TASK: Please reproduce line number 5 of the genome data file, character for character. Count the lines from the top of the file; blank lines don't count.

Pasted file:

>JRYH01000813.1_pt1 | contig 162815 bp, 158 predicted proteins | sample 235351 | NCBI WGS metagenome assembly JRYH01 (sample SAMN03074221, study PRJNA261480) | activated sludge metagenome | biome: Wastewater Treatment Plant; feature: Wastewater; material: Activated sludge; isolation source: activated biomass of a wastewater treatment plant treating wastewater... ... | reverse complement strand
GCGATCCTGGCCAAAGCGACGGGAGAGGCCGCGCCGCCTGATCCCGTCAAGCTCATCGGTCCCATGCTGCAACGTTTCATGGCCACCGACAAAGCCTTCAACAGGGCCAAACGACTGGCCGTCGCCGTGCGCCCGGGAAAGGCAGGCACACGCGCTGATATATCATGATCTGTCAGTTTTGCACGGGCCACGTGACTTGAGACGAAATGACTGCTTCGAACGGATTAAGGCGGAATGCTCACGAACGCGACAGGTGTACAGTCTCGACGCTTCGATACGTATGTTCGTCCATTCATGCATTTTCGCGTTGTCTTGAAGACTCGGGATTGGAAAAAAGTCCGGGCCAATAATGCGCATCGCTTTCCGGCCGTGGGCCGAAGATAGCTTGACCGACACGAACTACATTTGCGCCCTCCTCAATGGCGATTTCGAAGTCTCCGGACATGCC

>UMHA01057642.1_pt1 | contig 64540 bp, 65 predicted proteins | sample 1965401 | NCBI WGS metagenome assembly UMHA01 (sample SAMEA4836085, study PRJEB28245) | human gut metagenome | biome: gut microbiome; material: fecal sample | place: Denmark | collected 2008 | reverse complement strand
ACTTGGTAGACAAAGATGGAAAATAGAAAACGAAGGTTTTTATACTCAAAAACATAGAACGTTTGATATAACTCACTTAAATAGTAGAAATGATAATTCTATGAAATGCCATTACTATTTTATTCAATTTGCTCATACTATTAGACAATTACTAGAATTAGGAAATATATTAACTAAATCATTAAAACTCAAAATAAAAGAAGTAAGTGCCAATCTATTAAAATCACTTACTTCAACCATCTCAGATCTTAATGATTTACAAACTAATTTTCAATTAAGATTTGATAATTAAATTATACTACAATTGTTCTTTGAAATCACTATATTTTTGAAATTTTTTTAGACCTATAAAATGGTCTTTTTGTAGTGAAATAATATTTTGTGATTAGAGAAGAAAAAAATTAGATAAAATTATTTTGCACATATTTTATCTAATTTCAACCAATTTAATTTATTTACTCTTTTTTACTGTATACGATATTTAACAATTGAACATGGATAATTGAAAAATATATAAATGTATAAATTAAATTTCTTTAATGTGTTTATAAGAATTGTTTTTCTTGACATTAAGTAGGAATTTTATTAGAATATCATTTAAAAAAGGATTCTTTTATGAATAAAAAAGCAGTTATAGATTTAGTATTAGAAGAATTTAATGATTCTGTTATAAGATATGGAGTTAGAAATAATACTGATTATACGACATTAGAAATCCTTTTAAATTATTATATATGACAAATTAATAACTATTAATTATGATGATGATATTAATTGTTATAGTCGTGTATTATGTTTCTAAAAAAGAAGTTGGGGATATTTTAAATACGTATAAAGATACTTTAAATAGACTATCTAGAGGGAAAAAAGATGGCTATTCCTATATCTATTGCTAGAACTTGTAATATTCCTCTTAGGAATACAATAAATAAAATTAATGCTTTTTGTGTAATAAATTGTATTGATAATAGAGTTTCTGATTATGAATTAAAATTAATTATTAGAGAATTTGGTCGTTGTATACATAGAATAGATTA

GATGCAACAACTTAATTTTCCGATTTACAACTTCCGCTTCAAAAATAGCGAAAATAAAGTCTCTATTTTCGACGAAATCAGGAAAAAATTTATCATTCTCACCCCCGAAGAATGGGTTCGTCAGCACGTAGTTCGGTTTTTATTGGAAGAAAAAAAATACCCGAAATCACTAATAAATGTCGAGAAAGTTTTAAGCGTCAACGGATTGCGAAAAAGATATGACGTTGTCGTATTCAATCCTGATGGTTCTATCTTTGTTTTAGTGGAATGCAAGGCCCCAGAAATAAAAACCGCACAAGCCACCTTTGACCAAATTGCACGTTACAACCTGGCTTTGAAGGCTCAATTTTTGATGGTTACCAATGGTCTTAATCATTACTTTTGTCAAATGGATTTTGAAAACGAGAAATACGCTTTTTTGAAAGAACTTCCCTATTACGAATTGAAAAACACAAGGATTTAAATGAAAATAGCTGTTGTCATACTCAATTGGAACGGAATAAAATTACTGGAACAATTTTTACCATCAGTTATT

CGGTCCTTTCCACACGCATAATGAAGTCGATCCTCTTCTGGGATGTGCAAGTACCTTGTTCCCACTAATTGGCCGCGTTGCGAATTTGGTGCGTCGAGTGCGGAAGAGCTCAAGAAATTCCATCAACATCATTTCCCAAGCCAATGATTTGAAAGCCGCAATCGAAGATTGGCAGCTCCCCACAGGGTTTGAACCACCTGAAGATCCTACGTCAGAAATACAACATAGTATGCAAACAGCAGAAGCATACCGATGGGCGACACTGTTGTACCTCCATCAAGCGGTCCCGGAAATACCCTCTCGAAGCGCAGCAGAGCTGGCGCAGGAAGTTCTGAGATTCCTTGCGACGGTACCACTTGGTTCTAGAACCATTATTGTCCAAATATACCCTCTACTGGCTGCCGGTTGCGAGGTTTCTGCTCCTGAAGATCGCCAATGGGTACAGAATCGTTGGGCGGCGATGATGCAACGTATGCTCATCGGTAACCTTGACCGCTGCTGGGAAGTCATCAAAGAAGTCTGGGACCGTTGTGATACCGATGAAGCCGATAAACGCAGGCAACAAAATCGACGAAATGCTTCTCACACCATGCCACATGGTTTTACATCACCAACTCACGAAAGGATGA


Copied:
GATGCAACAACTTAATTTTCCGATTTACAACTTCCGCTTCAAAAATAGCGAAAATAAAGTCTCTATTTTCGACGAAATCAGGAAAAAATTTATCATTCTCACCCCCGAAGAATGGGTTCGTCAGCACGTAGTTCGGTTTTTATTGGAAGAAAAAAAATACCCGAAATCACTAATAAATGTCGAGAAAGTTTTAAGCGTCAACGGATTGCGAAAAAGATATGACGTTGTCGTATTCAATCCTGATGGTTCTATCTTTGTTTTAGTGGAATGCAAGGCCCCAGAAATAAAAACCGCACAAGCCACCTTTGACCAAATTGCACGTTACAACCTGGCTTTGAAGGCTCAATTTTTGATGGTTACCAATGGTCTTAATCATTACTTTTGTCAAATGGATTTTGAAAACGAGAAATACGCTTTTTTGAAAGAACTTCCCTATTACGAATTGAAAAACACAAGGATTTAAATGAAAATAGCTGTTGTCATACTCAATTGGAACGGAATAAAATTACTGGAACAATTTTTACCATCAGTTATT